Top 5 Celtic Food Gifts Under $25

Dec 4, 2013 by

  • Top 5 Celtic Food Gifts Under $25

  • Looking for a Celtic food stocking stuffer or gift under $25? 

Click the blue links to find treats to satisfy any Celtic gourmand, without putting a dent in your holiday budget

 

1.  Scottish smoked salmon  St. James Scottish Reserve Gravelox- Unsliced Seasoned Smoked Salmon, Cured with Brandy, Fresh Chopped Dill, Salt & Sugar–smoked salmon with capers, cream cheese and cucumber slices are a New Year’s Eve tradition at our home–simple dee-vine!
2.  Irish Breakfast tea  Bewley’s Irish Breakfast Tea in decorative tin,  30 loose tea bags, no tags or strings.   Bewley’s is an old Irish company that has won numerous awards for its wonderful tea blends.  Their Breakfast Tea  is a deep golden brew that is a long-time favorite of mine.
3. Welsh Sea Salt Jar     Halen Môn Mon Pure Welsh Silver Finishing Sea Salt from Isle of Anglesey, Wales White, crunchy flaky crystals add an extra something to almost any food. Described by Henry Harris (former Head Chef at Harvey Nichols’ Fifth Floor Restaurant) as ‘…tasting of the cleanest oceans’, Halen Môn is a Soil Association Certified Product.
4. Cornish Gingerbread  Furniss Cornish gingerbreads in traditional old tube. These cookies are made to an original recipe from the company’s founder, John Cooper Furniss, dating back to 1886.   Crunchy, spicy and very, very tasty, it’s a gingerholic’s dream.
5.Breton Crepes  Gavottes Crispy Lace Crepes From France covered in Milk Chocolate–delicate, thin Breton lace crepes by Loc Maria are a fine crispy biscuit that has been made following a French traditional recipe handed down since 1920.  These crepes are covered in a fine layer of gourmet milk chocolate.They are perfect with coffee or tea.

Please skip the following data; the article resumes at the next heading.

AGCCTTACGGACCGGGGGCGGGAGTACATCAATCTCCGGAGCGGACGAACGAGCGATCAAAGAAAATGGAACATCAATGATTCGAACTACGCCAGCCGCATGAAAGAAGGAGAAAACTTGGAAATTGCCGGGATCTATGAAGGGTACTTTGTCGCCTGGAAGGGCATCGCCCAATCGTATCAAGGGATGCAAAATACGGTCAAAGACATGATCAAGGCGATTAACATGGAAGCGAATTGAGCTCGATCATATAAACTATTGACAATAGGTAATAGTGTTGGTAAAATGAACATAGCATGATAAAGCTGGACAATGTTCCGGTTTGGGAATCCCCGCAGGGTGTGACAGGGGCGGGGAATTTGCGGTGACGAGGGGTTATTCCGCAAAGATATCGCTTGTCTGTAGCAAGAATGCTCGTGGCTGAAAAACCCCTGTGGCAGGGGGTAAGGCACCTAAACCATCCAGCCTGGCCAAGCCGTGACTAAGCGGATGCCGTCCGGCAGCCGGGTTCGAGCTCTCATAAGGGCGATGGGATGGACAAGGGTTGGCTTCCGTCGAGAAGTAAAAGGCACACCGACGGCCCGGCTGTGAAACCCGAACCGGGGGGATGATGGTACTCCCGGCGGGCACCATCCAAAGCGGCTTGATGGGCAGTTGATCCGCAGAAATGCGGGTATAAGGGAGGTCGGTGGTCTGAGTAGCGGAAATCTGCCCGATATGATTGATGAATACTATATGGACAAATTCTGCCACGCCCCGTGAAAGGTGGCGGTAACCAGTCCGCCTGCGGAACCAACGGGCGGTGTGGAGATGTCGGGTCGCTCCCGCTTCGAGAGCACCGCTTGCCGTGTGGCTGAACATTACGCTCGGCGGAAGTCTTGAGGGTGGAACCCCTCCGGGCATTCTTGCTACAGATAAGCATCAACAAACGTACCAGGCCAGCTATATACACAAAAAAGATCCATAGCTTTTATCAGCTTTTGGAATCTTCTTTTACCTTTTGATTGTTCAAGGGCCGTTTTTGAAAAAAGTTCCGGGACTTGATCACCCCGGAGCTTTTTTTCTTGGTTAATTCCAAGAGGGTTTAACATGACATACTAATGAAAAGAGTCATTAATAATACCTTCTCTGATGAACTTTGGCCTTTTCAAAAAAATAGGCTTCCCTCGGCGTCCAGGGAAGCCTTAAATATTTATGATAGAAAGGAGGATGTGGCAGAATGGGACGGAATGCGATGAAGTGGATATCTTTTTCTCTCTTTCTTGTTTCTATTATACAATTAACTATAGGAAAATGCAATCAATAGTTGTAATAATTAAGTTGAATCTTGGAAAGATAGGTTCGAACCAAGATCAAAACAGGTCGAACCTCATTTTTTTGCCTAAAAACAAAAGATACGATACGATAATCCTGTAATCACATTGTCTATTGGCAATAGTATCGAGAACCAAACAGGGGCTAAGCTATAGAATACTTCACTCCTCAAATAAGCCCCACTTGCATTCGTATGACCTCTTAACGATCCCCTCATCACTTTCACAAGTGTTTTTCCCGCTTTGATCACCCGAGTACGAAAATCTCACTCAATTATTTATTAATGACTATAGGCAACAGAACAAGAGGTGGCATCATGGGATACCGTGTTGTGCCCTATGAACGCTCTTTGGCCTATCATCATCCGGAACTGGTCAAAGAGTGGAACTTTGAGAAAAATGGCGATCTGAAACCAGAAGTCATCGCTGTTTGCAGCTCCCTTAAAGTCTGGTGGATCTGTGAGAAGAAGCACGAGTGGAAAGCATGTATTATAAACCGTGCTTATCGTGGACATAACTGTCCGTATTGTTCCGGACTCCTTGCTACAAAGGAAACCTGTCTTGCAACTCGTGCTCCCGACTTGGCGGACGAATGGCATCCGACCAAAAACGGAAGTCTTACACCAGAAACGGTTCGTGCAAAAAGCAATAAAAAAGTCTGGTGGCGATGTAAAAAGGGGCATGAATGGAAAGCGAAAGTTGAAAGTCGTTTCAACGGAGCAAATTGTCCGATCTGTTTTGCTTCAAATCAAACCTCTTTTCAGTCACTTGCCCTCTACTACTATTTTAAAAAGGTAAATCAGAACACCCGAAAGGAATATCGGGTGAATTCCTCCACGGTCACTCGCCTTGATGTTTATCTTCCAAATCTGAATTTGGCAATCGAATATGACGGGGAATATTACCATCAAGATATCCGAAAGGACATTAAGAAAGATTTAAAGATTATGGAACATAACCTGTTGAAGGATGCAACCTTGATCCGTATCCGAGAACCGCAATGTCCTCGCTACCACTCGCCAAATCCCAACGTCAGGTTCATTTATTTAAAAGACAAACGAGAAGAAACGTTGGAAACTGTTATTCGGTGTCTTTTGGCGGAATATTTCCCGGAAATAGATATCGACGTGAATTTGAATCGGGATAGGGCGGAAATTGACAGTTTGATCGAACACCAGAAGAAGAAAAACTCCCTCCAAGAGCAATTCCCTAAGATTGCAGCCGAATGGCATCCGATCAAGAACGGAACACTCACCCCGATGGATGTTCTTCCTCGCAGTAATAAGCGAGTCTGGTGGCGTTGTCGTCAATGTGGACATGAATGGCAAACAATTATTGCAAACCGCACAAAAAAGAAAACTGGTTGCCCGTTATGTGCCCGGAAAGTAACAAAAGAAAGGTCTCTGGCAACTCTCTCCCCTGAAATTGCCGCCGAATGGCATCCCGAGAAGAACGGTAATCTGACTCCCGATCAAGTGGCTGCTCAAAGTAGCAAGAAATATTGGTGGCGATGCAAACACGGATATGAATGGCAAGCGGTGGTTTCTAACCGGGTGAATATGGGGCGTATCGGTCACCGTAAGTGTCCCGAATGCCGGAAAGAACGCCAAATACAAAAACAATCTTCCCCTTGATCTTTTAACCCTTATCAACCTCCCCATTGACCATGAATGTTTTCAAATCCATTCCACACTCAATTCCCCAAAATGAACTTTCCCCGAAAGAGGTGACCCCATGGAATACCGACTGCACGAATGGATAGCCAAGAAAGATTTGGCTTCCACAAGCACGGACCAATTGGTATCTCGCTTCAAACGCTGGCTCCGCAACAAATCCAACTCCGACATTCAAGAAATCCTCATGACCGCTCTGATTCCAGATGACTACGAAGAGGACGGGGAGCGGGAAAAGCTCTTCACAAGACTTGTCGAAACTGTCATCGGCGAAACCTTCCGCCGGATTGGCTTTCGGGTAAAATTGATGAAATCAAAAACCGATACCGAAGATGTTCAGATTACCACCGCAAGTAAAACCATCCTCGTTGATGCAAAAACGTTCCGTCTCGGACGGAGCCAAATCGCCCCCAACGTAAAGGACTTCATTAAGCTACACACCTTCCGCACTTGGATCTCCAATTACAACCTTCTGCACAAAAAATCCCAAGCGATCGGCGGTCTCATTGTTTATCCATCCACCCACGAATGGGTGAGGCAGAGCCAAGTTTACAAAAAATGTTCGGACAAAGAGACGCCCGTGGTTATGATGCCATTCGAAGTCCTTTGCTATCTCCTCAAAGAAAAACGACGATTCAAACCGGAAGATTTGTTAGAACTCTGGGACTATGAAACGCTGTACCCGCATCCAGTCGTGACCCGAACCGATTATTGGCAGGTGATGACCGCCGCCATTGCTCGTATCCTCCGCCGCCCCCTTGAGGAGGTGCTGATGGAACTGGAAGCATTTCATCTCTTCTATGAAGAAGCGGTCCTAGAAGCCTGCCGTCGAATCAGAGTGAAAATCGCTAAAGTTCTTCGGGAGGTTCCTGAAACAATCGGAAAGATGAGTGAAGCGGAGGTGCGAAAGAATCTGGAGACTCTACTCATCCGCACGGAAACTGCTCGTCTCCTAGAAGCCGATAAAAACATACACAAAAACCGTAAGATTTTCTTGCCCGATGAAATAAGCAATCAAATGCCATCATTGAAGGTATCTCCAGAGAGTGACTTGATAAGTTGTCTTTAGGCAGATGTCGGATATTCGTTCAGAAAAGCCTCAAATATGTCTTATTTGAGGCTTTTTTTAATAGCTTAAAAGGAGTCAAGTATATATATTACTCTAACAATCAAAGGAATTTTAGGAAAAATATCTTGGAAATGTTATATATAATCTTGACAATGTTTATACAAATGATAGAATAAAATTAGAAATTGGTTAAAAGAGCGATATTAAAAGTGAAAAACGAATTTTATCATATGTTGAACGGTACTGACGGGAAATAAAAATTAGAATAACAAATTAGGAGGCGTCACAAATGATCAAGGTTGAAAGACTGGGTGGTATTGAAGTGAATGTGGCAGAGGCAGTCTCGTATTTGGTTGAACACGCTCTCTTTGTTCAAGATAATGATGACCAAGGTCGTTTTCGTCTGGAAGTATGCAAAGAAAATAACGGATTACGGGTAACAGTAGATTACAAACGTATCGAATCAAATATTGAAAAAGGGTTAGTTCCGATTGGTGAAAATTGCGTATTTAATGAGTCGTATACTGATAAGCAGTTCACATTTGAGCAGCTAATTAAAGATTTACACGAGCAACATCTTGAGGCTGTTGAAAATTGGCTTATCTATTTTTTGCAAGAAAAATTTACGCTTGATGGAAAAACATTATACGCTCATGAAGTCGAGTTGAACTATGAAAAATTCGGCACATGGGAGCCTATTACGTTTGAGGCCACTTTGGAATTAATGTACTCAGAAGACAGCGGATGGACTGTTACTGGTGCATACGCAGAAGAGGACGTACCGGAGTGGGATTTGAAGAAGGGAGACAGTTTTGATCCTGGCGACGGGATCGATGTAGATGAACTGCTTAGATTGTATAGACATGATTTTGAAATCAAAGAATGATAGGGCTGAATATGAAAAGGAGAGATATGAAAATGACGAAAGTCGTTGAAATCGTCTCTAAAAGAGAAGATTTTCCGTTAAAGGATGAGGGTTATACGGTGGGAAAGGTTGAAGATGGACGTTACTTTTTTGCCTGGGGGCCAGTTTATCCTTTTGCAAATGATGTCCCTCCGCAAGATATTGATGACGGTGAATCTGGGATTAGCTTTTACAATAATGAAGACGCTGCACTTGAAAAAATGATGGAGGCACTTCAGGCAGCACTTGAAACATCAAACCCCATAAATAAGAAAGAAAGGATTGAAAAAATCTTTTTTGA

5 Foods For Celts

5 Foods For Celts

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Guinness Chocolate Pudding–Luscious Irish Goodness

Nov 20, 2013 by

The Celtic Holiday Treat of the Day:  Chocolate Guinness Pudding

Chocolate Guinness Pudding Cups

Chocolate Guinness Pudding Cups image: http://bit.ly/I5muLK

 

This easy dessert is luscious Irish goodness designed to look like a glass of Guinness stout, the most famous drink to come from Ireland.  Guinness is an acquired taste, especially for Americans who are not used to drinking the darker, more robust stouts and ales that are popular abroad.  For those of you who don’t usually like the black brew, don’t be put off by the use of Guinness in this recipe– I promise this pudding will win you over to the dark side, at least in desserts, if not drinks.

I adapted this recipe from one I found years ago on Epicurious.com ;  there are several other versions out on the web that are similar.  It makes a perfect Christmas dinner dessert or St Patrick’s Day treat, but it’s so delicious, you may find yourself making this pudding  for any occasion or no occasion at all!   You can serve it in any glass–martini, half pint Mason jars, old fashioneds, etc– but it really looks cute in half pint glasses, if you have them.  I found a nice set on Amazon.com: British Half Pint Beer Glass – 10 oz – Set of 12  You’ll need six glasses for a single batch of the recipe.

INGREDIENTS
8 large egg yolks
1 cup granulated sugar
One 14.9-ounce can Guinness Draught or Extra-Stout
3 cups heavy cream
7 ounces high-quality bittersweet (70 to 72% cacaoor higher, to taste) chocolate, finely chopped( I like Green & Black’s Organic brand, but any high quality, bittersweet chocolate will do)
1-3 tablespoons powdered sugar, sifted(depending on taste)

In large mixing bowl (copper or glass, preferably chilled), whisk together egg yolks and 1 cup sugar.

Open the can of Guinness and SLOWLY pour the contents into a 4-cup measuring cup–tilt the cup at a slight angle as you pour the stout down the side of the cup to reduce foaming.  If you’re  a Celt, you probably already know how to pour a proper pint, but  non-Guinness drinkers might need this little tip about how to reduce the foam.

Pouring a Guinness Properly--It's All in the Tilt.